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I was fighting my own prejudices when I accompanied my son on a presurgery visit with the doctor. What should have alarmed me was the cursory way the doctor responded to our questions, and maybe the Sweet fat teasing he whined about health-care reform. But now, after two failed operations on my son's hand, I think I should have also paid attention to my deep misgivings when the doctor Sweet fat teasing walked through the examining room door—because he was fat. And I hate fat people. Yes, I know we're not supposed to say that. Hating fat people is like hating any other social group; it's good neither for the object of hatred nor for the people doing the hating.
Being fat is not a reliable indicator of incompetence, even among doctors who see the health consequences of obesity every day in their examining rooms. And given that two-thirds of Americans are now overweight or obese, you're liable to be in the position of hating your wife, your mother, your best friend, or your child, along with Santa Claus and Oprah Winfrey. And yet an awful lot of us hate fat people, and the fatter we become, paradoxically, the more we hate them us. In scientific studies, men say they would rather date a recovering drug addict than a fat woman.
Schoolchildren say they would rather have a friend who's in a wheelchair or who has a facial disfigurement than a friend who's fat. Obesity researchers actually have a Fat Phobia Scale, a questionnaire for determining weight bias. Even some nurses, who can spend much of their time caring for fat people, admit that they're repulsed by them. All those hurtful words about fat people leap to mind—lazy, unattractive, self-indulgent, shapeless—plus a few others the nurses might suggest, like "hard to roll over in bed.
Fat advocates, an increasingly vocal group, protest that hating fat people is the last socially acceptable prejudice. It infuriates them that obesity is a standard topic of comedy both low and high, from "Yo mama so fat" jokes to Shakespeare's "huge hill of flesh," Falstaff.
They argue that being fat is fine—even "flabulous. And they act, as I complained to a friend one day over lunch at a New York restaurant, as if it's the airlines' fault when seat 4E can't quite contain their bulk. Then we started to count the reasons for our hatred. Mostly it was because of the excuses. They blame their girth on bad genes or big bones. They blame fast-food companies or high-fructose corn syrup. They blame "social contagion. Blame Friends" a headline in the New York Times declared. Isn't it their own fault? Why not just say, "It's because of what I choose to put in my mouth.
It's because I fail to work it off"? Obesity researchers argue that our sugared-up, Whopper-hawking, Thickburger world "hijacks" and "subverts" the systems that ought to regulate eating and weight. But if our "obesogenic" environment really makes being fat almost inevitable, then how had my friend and I managed to stay thin? We had ordered Thai noodle sal, which when they arrived at our table turned out to be as big as haystacks. So were we skinny because we proceeded to pick at this astonishing mass of food instead of wolfing it down?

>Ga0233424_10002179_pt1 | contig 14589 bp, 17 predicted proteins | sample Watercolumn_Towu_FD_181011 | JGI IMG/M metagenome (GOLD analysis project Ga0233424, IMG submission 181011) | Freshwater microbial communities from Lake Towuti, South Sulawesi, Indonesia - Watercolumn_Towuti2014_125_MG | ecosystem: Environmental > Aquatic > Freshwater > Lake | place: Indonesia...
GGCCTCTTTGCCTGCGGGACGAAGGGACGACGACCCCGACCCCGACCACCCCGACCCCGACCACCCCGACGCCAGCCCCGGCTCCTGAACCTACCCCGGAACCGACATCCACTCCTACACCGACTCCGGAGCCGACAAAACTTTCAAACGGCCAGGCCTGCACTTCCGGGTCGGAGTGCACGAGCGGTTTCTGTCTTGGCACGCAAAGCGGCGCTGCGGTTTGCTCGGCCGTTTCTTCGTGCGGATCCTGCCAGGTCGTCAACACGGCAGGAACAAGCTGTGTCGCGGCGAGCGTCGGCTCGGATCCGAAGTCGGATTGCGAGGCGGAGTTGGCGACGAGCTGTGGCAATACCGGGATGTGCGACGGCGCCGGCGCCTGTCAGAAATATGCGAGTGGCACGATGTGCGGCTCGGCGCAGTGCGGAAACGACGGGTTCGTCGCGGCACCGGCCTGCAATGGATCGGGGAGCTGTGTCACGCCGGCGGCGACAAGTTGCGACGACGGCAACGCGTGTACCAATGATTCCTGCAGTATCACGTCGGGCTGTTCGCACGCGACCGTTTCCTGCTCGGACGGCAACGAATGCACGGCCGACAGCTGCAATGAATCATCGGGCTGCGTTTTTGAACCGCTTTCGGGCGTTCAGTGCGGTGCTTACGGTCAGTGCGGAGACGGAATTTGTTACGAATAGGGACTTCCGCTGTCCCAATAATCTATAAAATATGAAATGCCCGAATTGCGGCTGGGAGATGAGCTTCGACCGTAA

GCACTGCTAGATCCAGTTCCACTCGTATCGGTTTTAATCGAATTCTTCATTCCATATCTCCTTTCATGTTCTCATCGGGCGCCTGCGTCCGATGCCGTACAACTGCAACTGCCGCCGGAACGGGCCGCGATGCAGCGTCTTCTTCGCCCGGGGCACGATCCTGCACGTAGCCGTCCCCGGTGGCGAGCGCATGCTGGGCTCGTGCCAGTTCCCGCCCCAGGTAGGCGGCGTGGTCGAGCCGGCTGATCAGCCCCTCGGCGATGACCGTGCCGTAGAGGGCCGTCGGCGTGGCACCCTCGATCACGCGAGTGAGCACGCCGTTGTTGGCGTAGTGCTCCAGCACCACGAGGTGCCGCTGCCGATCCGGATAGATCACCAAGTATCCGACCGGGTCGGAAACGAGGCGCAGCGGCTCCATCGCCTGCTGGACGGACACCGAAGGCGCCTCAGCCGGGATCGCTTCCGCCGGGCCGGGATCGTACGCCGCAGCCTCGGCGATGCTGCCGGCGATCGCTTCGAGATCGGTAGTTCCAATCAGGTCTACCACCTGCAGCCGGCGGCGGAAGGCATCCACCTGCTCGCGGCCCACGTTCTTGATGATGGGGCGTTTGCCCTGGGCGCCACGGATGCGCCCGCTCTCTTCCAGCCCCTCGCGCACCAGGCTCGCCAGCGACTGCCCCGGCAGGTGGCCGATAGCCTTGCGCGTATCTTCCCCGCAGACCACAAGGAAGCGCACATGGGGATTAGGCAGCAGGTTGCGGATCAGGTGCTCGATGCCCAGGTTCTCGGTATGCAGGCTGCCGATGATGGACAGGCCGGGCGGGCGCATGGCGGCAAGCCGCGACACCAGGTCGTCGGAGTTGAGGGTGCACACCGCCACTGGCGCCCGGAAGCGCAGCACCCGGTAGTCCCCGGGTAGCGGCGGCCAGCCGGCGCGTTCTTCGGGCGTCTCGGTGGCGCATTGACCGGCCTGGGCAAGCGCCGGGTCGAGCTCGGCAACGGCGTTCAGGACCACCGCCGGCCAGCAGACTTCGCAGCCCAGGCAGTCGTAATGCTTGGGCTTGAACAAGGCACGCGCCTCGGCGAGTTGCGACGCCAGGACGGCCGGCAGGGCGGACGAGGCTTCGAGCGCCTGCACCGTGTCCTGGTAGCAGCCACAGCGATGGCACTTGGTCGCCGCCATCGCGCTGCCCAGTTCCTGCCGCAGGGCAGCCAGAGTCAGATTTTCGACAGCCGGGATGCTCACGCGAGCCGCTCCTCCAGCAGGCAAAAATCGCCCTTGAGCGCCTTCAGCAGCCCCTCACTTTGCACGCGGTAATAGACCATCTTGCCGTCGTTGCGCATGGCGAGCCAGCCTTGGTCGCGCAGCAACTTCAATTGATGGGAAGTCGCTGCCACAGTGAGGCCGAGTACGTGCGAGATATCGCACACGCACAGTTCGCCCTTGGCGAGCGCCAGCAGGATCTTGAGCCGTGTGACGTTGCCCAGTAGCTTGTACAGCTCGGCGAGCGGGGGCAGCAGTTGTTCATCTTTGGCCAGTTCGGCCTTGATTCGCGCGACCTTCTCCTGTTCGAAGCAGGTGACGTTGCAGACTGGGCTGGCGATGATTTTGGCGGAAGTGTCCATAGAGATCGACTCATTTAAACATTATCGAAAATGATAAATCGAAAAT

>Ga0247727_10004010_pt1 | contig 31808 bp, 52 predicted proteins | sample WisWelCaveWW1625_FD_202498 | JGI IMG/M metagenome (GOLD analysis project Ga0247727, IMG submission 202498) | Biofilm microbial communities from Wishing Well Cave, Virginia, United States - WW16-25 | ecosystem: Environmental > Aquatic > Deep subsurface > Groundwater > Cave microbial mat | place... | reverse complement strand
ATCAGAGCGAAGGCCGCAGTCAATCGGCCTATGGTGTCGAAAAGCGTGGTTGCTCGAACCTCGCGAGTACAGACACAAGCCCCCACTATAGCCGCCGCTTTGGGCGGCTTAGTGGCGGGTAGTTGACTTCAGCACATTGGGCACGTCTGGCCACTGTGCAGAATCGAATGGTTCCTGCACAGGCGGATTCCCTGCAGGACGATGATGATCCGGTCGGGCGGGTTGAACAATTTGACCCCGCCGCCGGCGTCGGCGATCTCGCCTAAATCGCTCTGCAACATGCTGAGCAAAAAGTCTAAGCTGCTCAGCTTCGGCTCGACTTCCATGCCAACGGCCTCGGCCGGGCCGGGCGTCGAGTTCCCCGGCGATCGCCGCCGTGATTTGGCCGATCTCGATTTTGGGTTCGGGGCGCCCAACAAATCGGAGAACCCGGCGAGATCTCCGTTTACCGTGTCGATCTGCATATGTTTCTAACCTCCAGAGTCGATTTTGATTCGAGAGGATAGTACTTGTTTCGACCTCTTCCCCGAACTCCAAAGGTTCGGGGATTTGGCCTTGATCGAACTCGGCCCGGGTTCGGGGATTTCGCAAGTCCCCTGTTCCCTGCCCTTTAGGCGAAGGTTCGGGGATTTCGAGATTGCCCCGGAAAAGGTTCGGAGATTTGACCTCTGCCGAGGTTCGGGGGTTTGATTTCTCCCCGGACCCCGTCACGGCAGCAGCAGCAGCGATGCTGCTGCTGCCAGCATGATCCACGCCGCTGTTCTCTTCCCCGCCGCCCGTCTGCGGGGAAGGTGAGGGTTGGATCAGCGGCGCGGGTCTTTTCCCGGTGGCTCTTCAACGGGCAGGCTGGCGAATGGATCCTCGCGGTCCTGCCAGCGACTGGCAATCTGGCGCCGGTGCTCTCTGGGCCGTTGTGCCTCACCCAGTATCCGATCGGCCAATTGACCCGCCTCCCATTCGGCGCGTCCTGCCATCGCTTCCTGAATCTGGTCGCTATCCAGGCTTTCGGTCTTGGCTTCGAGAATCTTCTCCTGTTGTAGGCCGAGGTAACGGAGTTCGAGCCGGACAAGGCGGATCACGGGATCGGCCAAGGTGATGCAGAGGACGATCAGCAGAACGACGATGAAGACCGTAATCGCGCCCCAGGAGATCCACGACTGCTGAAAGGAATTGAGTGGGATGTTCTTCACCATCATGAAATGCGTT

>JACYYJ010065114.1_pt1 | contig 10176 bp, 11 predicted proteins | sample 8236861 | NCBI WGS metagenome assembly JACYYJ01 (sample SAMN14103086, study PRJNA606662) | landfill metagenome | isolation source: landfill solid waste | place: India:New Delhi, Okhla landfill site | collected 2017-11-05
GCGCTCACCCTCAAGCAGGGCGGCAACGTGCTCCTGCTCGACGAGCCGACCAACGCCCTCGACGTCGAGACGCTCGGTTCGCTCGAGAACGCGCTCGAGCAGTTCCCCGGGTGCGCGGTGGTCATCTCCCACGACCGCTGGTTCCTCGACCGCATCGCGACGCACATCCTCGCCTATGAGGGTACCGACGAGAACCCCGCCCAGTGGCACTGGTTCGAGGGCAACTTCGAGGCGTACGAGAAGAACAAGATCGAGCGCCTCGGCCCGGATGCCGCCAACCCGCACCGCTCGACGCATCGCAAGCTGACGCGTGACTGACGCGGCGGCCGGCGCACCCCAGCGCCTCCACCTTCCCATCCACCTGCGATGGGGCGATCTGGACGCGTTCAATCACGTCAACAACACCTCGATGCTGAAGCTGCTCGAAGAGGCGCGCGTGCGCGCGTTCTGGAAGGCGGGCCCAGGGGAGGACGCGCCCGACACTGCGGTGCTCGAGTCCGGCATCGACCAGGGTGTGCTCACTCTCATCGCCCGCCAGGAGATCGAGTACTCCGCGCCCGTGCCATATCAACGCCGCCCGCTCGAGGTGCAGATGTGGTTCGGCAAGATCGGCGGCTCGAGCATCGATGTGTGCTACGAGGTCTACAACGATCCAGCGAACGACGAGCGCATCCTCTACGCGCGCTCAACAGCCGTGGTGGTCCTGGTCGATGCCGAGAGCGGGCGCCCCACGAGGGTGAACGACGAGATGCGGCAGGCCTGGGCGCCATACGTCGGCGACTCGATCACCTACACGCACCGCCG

Was it because we had the sense to drink water with the meal, skip dessert, and fit plenty of exercise into our schedules? Was it, in short, our moral superiority, as we plainly liked to think? Or was it just dumb luck, a by-product of genes, upbringing, or living in neighborhoods where we could go for a walk without risk of a drive-by shooting?
It made me want to take a closer look at the attitudes and assumptions underlying our biggest health threat. Almost the first thing I learned, a little awkwardly, is that I am apparently one of the fat people. The body mass index BMIa quick ratio of weight to height squared, is the standard tool for measuring how fat we've become. You can easily calculate yours at nhlbisupport. But be prepared for an ugly surprise. Console yourself with the knowledge that the BMI is better at analyzing population Sweet fat teasing than assessing individual Sweet fat teasing.
It's also not very good at distinguishing fat from lean muscle. I row 7 to 10 miles three or four times a week. So I had assumed that I could let my weight take care of itself. But at 5'11'' and pounds, I had a BMI of That's well into overweight territory which is a BMI of 25 to 30 and not all that far from obese plus. Somewhere along the way, my shadow regimen of snacking and boozing had caught up with me. In the off-season, I count time on exercise machines according to how many India pale ales I burn off.
My waistline had spread to 39 inches, and I had not seen the maximum normal weight for my height, pounds, since my college days. Like most people when they hear they may be fat, my first response was denial. I don't look fat—or at least I don't think I do. But this may just be the insidious way fat works: As everybody else gets fatter, studies suggest, our perception of what's fat also creeps upward, and fat starts to look okay.
It's like having beer goggles on. It's only when we wake up in some leaner country, like France or Japan, or when we look at snapshots of random Americans from side by side with snapshots of random Americans fromthat it dawns on us: "Oh my god, how did we ever let this happen? Or maybe it's not. The second stage in my denial took statistical form. In the course of an interview at a high-calorie, low-budget restaurant, a prominent food researcher leaned across the table and confided that a lot of people who are now deemed overweight would have been classed as normal a few years ago.